An omnibus bill introduced today by the Ontario government called the Working for Workers Act includes provisions prohibiting non-compete clauses for employees. Such clauses prevent employees who leave their employment from competing with their former employers – which, for many employees in specialized industries can mean temporarily giving up their livelihoods. Non-compete clauses are different and more onerous than other clauses that protect employers by preventing the use of confidential information or preventing former employees from actively soliciting clients or other employees of the former employer.

Today's government press release in connection with this legislation outlined the change as follows:

"The proposed legislation will also prohibit employers from using non-compete agreements. These types of contracts often restrict employees from taking new jobs with another business in the same field after they leave the company. The proposed changes would ban this unfair restriction to help workers in Ontario advance their careers and earn more money. This would also give the province a competitive advantage in attracting global talent. Employers would still be able to protect their intellectual property through narrower clauses."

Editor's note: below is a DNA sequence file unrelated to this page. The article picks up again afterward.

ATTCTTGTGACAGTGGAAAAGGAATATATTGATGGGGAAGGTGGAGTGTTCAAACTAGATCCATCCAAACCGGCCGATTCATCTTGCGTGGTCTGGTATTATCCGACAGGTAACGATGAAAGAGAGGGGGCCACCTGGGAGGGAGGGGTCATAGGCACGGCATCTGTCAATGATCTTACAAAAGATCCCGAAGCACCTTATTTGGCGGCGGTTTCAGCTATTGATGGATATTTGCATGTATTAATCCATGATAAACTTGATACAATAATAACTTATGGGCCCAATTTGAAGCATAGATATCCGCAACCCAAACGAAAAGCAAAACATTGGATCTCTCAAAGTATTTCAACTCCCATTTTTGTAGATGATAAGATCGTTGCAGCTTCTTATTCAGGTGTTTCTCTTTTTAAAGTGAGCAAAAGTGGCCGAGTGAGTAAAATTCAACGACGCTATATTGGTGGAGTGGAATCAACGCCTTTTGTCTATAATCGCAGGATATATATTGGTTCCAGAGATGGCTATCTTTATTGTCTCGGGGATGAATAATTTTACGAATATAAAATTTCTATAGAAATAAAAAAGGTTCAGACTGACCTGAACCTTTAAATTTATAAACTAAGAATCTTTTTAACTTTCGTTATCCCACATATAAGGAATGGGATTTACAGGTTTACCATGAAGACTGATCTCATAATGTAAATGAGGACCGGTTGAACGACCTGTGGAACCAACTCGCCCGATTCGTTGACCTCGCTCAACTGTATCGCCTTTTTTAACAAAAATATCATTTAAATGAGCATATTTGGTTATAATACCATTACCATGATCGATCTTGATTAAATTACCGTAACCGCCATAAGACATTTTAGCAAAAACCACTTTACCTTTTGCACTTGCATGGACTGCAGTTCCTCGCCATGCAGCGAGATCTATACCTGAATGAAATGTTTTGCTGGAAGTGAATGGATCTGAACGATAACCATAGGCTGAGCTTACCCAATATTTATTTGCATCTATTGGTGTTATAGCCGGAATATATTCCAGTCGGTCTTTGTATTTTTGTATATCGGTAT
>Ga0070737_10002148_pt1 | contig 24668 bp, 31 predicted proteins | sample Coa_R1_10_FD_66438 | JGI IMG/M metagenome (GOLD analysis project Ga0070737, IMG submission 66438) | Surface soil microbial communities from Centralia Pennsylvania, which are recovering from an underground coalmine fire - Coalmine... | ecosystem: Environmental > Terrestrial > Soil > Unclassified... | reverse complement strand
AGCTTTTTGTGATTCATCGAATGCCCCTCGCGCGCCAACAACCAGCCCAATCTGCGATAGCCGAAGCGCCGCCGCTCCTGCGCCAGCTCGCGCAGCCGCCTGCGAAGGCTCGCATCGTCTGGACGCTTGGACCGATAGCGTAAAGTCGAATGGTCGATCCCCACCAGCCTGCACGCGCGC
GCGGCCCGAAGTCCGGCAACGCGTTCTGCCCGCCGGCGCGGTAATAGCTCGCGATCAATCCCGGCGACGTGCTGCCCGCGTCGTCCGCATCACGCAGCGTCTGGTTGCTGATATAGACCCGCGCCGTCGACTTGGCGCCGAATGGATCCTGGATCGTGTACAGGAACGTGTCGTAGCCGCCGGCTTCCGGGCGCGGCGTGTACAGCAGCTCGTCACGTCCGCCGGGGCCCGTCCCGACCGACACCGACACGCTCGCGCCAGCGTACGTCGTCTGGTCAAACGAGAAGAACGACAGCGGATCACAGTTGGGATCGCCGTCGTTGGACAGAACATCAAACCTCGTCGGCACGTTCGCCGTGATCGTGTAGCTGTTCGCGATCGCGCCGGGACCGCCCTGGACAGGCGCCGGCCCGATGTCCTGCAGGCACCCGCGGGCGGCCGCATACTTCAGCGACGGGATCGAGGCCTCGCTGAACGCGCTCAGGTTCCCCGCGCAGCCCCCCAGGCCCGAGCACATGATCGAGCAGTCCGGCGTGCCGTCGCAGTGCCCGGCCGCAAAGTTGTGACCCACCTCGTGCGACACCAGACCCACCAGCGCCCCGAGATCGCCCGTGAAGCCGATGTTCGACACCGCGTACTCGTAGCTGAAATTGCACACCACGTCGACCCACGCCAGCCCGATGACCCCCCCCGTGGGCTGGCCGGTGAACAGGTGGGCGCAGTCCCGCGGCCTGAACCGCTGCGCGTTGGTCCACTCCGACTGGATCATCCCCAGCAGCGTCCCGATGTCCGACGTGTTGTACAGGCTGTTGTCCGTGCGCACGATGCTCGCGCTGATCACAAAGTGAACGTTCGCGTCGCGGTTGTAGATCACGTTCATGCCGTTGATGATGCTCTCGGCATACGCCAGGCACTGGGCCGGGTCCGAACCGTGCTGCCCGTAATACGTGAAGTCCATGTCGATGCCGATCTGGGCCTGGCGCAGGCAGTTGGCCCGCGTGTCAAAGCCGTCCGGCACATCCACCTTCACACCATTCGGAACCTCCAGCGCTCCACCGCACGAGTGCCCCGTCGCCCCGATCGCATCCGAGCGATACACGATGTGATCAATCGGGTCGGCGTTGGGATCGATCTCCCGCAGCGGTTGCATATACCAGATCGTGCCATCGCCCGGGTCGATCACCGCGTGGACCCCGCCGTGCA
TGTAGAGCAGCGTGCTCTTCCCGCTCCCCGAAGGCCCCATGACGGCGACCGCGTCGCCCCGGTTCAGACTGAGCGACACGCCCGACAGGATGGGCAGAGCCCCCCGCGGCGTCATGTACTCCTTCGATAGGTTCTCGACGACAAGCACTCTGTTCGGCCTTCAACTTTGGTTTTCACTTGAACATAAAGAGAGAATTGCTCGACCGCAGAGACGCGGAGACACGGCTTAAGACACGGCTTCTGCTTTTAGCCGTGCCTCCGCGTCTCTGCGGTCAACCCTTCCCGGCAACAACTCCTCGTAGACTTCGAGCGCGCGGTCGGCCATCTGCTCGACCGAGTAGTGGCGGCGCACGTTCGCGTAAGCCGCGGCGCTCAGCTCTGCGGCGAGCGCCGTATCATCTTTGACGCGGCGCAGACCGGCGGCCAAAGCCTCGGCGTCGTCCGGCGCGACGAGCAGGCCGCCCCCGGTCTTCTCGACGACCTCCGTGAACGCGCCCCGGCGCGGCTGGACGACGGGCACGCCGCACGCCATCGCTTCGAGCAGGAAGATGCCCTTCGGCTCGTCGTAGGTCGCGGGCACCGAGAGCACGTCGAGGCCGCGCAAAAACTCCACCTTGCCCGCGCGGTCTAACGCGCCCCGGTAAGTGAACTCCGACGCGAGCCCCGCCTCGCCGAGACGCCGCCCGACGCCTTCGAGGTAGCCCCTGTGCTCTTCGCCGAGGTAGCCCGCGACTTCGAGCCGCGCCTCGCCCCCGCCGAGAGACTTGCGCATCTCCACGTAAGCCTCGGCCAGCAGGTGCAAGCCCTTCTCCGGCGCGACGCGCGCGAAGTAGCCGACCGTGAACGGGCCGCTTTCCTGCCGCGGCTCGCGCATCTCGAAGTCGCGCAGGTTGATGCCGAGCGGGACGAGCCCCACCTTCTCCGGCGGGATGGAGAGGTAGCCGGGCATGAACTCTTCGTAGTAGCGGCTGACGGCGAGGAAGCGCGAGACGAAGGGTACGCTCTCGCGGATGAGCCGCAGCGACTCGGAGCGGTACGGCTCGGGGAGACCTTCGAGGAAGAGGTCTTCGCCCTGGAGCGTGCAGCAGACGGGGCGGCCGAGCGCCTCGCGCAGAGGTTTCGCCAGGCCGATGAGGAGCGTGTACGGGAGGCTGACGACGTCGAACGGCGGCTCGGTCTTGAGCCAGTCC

Even without a legislative prohibition, non-compete clauses have rarely been enforced by the courts. They are seen as prima facie  illegal covenants in restraint of trade that are contrary to public policy. However, even unenforceable non-compete clauses can be used by employers to intimidate employees and discourage them from leaving to work for competitors. This change should be a welcome one for employees – especially in competitive industries – and it should also provide some relief for companies looking to recruit top talent.

The content of this article is intended to provide a general guide to the subject matter. Specialist advice should be sought about your specific circumstances.